Sunday, February 9, 2014


(I always feel I need to apologise for phone photos, two weeks with only hand luggage meant no DSLR on this trip)

I was so happy that I had the chance of visiting Istanbul in my last month overseas. We were there for a week over Christmas, not that you had any hint that it was Christmas Day, apart from the few shops around the Spice Market selling flashing Christmas hats and plastic trees. I organised couchsurfing for myself and the two friends I was travelling with, and it was one of the best couchsurfing experiences I've had to date. A friendly, super interesting couple who lived in Kadikoy on the Asian side of the city. They were so hospitable and such interesting thinkers, and I loved having a drink with them in the evenings and discussing the situation in Turkey and their views on it. It's such an interesting country, and definitely one of my favourite cities that I visited last year. I feel like I say that with every city, but I really mean it with Istanbul! Living on the Asian side was great; hardly any tourists (that time of year anyway), authentic markets with the most beautiful Turkish food. The food! I must've had at least 2 baklavas a day (the sweetness set off by strong Turkish coffee), several turkish delights and spoonfuls of super sweet, addictive halva. Istanbul is so good at street food! Mussels on street corners, stuffed with rice and as many as you want served in your hand with a squeeze of lemon, fish caught in the Bosphorus and put straight on the grill, served with spices and salad in fresh bread, sesame covered simits, freshly squeezed pomegranate juice. And if you can, grab a table (crates with wood on top) and have a pile of charcoal barbecued chicken with bulgur and salad, or some pilaf, or a mixed kebab plate with pide and garlicky yoghurt sauce. Recommened by our couchsurfing hosts, we went to Namli Gurme at Karakoy for brunch (walk around the Galata area afterwards, my favourite part of the city). There, you choose what you'd like from a huge delicatessen-like window and choose what barbecued meats or eggs you'd like prepared, and then they bring a huge platter to your table of what you selected, served with crusty bread. Stuffed vine leaves, marinated olives, filled peppers, amazing goats cheese, tapenade and spreads, spicy chicked skewers and pastrami omelettes.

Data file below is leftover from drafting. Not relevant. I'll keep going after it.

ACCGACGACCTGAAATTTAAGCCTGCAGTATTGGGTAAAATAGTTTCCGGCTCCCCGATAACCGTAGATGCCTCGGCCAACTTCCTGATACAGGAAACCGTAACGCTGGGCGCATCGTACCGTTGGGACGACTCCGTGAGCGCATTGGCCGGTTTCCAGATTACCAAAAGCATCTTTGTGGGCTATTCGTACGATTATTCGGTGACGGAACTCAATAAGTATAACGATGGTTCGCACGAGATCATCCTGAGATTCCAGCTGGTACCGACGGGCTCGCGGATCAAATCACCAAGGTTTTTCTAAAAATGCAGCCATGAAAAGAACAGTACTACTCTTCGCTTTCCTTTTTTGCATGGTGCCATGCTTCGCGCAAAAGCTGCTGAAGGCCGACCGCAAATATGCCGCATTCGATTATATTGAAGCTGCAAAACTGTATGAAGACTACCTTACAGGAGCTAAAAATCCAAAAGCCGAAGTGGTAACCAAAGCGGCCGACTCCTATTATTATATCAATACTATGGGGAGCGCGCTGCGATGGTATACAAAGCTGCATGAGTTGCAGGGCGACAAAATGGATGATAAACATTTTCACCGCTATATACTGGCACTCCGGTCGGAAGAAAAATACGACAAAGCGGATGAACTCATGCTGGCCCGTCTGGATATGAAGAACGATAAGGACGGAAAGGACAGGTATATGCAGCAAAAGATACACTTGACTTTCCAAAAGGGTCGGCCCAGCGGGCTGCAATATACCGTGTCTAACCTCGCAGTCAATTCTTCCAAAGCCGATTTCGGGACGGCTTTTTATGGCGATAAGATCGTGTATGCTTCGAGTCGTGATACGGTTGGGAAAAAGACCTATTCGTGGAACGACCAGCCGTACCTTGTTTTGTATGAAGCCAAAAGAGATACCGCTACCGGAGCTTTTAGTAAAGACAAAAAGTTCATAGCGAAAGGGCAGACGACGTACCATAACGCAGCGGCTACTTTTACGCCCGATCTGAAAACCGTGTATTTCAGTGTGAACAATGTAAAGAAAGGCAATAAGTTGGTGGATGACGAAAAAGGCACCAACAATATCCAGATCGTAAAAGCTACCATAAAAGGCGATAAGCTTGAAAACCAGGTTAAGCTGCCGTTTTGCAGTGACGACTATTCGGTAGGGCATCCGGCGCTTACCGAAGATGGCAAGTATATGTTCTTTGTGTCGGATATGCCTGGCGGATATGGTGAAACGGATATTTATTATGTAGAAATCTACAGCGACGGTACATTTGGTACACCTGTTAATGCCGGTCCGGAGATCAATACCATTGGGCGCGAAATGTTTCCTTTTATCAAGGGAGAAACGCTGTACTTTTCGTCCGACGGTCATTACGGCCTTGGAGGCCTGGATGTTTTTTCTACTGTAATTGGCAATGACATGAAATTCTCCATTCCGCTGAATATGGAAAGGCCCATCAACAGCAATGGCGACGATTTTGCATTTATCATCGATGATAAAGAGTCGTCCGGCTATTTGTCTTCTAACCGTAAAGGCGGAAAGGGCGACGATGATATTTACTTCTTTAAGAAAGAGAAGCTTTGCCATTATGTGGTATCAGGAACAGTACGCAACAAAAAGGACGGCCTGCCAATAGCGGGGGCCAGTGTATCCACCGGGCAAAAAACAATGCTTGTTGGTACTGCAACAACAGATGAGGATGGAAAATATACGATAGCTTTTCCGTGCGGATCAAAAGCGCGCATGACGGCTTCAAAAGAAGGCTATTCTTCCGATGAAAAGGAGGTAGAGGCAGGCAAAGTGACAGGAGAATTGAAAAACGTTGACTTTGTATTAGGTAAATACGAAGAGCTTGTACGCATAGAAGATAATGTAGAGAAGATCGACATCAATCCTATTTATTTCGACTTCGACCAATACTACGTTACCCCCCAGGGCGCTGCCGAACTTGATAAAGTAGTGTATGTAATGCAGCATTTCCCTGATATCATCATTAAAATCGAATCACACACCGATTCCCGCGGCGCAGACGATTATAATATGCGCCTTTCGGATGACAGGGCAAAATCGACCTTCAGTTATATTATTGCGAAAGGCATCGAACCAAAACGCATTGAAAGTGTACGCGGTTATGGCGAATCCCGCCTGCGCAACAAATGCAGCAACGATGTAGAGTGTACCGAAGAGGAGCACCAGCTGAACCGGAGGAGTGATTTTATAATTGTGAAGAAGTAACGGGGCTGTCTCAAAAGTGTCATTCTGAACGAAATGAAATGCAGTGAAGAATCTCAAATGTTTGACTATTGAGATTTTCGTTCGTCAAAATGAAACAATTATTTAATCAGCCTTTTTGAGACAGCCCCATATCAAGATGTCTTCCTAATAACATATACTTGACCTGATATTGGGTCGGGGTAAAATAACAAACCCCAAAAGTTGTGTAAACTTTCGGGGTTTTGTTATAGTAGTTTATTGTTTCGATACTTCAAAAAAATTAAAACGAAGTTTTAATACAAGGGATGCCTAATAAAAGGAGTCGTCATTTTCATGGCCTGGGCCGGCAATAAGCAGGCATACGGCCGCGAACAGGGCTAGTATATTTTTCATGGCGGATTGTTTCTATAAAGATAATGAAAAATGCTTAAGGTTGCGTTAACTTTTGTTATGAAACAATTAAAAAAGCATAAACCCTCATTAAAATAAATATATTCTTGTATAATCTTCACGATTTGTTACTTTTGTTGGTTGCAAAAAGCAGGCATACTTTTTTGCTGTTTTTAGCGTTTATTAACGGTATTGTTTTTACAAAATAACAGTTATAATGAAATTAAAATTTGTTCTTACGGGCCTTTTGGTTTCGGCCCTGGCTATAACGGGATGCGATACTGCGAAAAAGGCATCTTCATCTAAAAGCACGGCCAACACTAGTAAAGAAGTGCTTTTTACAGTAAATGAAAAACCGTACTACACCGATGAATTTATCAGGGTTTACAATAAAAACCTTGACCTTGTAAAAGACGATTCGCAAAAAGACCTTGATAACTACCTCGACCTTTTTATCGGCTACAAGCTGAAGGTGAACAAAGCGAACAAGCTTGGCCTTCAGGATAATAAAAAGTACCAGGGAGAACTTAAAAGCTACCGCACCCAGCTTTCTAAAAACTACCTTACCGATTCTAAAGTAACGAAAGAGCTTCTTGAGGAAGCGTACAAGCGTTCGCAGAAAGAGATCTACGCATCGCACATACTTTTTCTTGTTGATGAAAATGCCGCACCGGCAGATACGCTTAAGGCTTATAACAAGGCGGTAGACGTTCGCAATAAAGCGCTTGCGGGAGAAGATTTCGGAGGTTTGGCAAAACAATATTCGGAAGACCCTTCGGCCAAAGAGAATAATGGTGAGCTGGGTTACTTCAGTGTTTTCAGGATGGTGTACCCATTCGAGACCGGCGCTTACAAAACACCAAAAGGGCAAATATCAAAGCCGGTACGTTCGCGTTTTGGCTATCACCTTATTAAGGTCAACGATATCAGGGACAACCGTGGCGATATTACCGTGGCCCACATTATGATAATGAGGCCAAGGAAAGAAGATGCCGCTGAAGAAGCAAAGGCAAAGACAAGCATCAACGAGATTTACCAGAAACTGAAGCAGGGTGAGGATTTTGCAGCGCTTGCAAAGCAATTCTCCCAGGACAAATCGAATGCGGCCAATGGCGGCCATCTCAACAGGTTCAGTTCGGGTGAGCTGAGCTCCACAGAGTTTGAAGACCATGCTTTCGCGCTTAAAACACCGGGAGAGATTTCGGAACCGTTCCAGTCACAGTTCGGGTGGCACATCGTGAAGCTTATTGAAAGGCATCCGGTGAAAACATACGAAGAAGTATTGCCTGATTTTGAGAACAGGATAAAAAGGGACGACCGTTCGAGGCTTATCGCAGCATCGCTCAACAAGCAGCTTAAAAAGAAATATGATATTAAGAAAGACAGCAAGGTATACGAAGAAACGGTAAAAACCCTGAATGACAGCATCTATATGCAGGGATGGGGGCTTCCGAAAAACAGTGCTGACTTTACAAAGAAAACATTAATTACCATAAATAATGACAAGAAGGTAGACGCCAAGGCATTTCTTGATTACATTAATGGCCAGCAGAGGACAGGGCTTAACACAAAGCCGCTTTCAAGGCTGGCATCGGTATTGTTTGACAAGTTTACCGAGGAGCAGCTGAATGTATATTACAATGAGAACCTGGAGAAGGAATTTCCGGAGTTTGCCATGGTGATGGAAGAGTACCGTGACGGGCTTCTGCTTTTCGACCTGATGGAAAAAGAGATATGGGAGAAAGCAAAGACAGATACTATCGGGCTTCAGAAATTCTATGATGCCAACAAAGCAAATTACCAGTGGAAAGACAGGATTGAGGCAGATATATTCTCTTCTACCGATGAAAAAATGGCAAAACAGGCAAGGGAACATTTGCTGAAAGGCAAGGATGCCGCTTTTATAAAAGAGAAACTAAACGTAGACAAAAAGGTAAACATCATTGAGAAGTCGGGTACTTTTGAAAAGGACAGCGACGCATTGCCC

It was nice to live on the Asian side and have a Turkish tea (always served in a real glass) in the mornings on the ferry, and a hot salep (a delicious milky, sweet & cinamonny drink) in the late afternoons, watching the sun set on the way back.
I have photos from an island we visited saved for another post, otherwise, you'll find most of the noteworthy things we did in a travel guide. I can recommend simply packing good walking shoes and exploring the city's streets by foot. I always felt safe (apart from getting caught up in a demonstration near Taksim - avoid those. Or maybe don't, it's really great to see the people make a stand for what they believe in, but better with a mask for the tear/ coughing gas).

Visit Turkey if you have the chance!

1 comment:

  1. Girl, you have put that phone to good work. These are glorious. Light bounces around Europe so differently. xx